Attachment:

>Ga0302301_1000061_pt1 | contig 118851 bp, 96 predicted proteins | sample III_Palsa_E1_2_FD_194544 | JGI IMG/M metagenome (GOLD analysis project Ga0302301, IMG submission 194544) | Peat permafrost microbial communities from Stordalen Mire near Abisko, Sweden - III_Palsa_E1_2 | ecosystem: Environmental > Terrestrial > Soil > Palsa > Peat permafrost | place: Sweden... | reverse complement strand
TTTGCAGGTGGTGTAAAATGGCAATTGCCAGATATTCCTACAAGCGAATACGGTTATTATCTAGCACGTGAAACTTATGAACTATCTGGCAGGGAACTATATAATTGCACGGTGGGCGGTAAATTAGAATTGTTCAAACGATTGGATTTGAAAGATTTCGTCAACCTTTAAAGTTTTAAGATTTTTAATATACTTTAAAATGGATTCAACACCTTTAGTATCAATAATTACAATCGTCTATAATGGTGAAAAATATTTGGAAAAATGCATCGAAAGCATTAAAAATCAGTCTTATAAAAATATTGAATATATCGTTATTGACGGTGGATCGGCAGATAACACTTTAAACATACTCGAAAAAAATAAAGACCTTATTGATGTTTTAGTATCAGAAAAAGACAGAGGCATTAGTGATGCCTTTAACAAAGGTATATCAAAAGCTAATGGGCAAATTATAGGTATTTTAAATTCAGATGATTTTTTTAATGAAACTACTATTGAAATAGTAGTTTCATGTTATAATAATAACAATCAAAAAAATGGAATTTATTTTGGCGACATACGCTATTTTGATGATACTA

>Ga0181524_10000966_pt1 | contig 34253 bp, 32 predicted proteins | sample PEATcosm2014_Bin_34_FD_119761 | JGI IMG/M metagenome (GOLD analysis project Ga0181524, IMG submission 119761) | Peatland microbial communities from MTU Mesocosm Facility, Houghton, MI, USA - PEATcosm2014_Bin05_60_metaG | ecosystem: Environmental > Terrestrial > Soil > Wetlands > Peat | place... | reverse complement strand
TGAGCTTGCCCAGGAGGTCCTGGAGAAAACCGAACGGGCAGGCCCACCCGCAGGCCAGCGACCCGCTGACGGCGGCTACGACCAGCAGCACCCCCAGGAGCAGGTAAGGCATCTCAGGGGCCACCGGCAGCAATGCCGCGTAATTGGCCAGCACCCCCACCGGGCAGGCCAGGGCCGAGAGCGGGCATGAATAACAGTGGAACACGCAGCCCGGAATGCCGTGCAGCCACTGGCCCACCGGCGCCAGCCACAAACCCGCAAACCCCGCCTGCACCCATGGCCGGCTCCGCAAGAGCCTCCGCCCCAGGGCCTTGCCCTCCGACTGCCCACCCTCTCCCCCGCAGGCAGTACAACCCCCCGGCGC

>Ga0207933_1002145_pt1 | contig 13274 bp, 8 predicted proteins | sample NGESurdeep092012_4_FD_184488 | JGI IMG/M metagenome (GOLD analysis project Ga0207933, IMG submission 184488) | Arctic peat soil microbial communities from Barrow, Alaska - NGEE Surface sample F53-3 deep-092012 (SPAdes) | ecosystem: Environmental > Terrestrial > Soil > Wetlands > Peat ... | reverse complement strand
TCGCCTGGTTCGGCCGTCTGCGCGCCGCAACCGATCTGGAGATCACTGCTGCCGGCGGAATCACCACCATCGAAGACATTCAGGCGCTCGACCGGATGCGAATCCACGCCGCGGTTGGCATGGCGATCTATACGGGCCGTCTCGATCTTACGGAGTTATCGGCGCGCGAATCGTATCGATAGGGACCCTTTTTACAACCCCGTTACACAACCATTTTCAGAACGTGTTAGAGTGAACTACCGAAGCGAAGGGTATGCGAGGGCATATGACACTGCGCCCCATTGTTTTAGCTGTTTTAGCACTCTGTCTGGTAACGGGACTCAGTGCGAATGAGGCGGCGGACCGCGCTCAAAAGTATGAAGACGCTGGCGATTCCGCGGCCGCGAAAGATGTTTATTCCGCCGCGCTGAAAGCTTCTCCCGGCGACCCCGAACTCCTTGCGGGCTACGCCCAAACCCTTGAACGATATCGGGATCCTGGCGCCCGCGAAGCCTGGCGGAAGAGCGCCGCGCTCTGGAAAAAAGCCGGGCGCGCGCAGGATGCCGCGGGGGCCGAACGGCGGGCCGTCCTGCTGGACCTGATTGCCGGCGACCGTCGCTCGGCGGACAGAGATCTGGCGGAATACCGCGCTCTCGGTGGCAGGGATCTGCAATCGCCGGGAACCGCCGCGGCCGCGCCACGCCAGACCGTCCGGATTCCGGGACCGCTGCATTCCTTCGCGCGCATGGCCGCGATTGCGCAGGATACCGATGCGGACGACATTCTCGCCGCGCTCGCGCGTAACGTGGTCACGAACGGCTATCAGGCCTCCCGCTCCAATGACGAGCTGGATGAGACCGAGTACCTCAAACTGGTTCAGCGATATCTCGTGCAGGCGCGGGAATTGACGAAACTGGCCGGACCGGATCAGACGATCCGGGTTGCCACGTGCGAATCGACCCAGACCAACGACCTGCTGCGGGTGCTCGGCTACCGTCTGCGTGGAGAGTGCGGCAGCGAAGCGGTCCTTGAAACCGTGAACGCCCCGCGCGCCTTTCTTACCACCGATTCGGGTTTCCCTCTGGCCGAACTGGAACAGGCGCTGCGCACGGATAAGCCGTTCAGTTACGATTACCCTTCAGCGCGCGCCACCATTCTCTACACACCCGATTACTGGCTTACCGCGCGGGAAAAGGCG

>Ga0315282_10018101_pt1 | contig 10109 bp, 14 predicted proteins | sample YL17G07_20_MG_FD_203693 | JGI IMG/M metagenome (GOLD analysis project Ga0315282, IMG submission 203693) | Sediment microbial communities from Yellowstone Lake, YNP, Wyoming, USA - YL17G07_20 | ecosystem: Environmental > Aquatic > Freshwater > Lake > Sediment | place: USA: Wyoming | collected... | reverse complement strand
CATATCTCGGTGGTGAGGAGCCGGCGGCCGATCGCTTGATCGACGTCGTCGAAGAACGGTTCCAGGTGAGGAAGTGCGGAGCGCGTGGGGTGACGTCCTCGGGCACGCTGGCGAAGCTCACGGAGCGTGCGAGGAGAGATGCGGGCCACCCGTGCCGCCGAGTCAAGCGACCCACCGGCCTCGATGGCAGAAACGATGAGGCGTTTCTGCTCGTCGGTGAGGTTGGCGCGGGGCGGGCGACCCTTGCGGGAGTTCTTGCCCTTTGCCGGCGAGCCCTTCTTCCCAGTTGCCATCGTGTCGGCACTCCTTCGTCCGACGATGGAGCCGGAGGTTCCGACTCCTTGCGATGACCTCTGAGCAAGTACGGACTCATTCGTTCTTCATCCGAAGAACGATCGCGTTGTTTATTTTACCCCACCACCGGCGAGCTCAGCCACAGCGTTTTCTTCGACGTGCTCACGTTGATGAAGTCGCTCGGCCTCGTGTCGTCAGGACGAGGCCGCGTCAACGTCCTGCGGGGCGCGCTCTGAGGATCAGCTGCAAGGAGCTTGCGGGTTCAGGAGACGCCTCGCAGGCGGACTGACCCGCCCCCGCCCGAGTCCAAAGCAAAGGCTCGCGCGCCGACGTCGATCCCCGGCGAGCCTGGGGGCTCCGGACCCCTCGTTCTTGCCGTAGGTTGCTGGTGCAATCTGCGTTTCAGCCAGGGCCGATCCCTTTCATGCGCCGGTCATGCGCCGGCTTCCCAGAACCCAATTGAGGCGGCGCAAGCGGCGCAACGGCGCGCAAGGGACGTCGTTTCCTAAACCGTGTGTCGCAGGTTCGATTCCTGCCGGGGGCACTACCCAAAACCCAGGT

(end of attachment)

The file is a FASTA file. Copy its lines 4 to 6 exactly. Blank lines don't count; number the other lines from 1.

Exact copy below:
TGAGCTTGCCCAGGAGGTCCTGGAGAAAACCGAACGGGCAGGCCCACCCGCAGGCCAGCGACCCGCTGACGGCGGCTACGACCAGCAGCACCCCCAGGAGCAGGTAAGGCATCTCAGGGGCCACCGGCAGCAATGCCGCGTAATTGGCCAGCACCCCCACCGGGCAGGCCAGGGCCGAGAGCGGGCATGAATAACAGTGGAACACGCAGCCCGGAATGCCGTGCAGCCACTGGCCCACCGGCGCCAGCCACAAACCCGCAAACCCCGCCTGCACCCATGGCCGGCTCCGCAAGAGCCTCCGCCCCAGGGCCTTGCCCTCCGACTGCCCACCCTCTCCCCCGCAGGCAGTACAACCCCCCGGCGC

>Ga0207933_1002145_pt1 | contig 13274 bp, 8 predicted proteins | sample NGESurdeep092012_4_FD_184488 | JGI IMG/M metagenome (GOLD analysis project Ga0207933, IMG submission 184488) | Arctic peat soil microbial communities from Barrow, Alaska - NGEE Surface sample F53-3 deep-092012 (SPAdes) | ecosystem: Environmental > Terrestrial > Soil > Wetlands > Peat ... | reverse complement strand
TCGCCTGGTTCGGCCGTCTGCGCGCCGCAACCGATCTGGAGATCACTGCTGCCGGCGGAATCACCACCATCGAAGACATTCAGGCGCTCGACCGGATGCGAATCCACGCCGCGGTTGGCATGGCGATCTATACGGGCCGTCTCGATCTTACGGAGTTATCGGCGCGCGAATCGTATCGATAGGGACCCTTTTTACAACCCCGTTACACAACCATTTTCAGAACGTGTTAGAGTGAACTACCGAAGCGAAGGGTATGCGAGGGCATATGACACTGCGCCCCATTGTTTTAGCTGTTTTAGCACTCTGTCTGGTAACGGGACTCAGTGCGAATGAGGCGGCGGACCGCGCTCAAAAGTATGAAGACGCTGGCGATTCCGCGGCCGCGAAAGATGTTTATTCCGCCGCGCTGAAAGCTTCTCCCGGCGACCCCGAACTCCTTGCGGGCTACGCCCAAACCCTTGAACGATATCGGGATCCTGGCGCCCGCGAAGCCTGGCGGAAGAGCGCCGCGCTCTGGAAAAAAGCCGGGCGCGCGCAGGATGCCGCGGGGGCCGAACGGCGGGCCGTCCTGCTGGACCTGATTGCCGGCGACCGTCGCTCGGCGGACAGAGATCTGGCGGAATACCGCGCTCTCGGTGGCAGGGATCTGCAATCGCCGGGAACCGCCGCGGCCGCGCCACGCCAGACCGTCCGGATTCCGGGACCGCTGCATTCCTTCGCGCGCATGGCCGCGATTGCGCAGGATACCGATGCGGACGACATTCTCGCCGCGCTCGCGCGTAACGTGGTCACGAACGGCTATCAGGCCTCCCGCTCCAATGACGAGCTGGATGAGACCGAGTACCTCAAACTGGTTCAGCGATATCTCGTGCAGGCGCGGGAATTGACGAAACTGGCCGGACCGGATCAGACGATCCGGGTTGCCACGTGCGAATCGACCCAGACCAACGACCTGCTGCGGGTGCTCGGCTACCGTCTGCGTGGAGAGTGCGGCAGCGAAGCGGTCCTTGAAACCGTGAACGCCCCGCGCGCCTTTCTTACCACCGATTCGGGTTTCCCTCTGGCCGAACTGGAACAGGCGCTGCGCACGGATAAGCCGTTCAGTTACGATTACCCTTCAGCGCGCGCCACCATTCTCTACACACCCGATTACTGGCTTACCGCGCGGGAAAAGGCG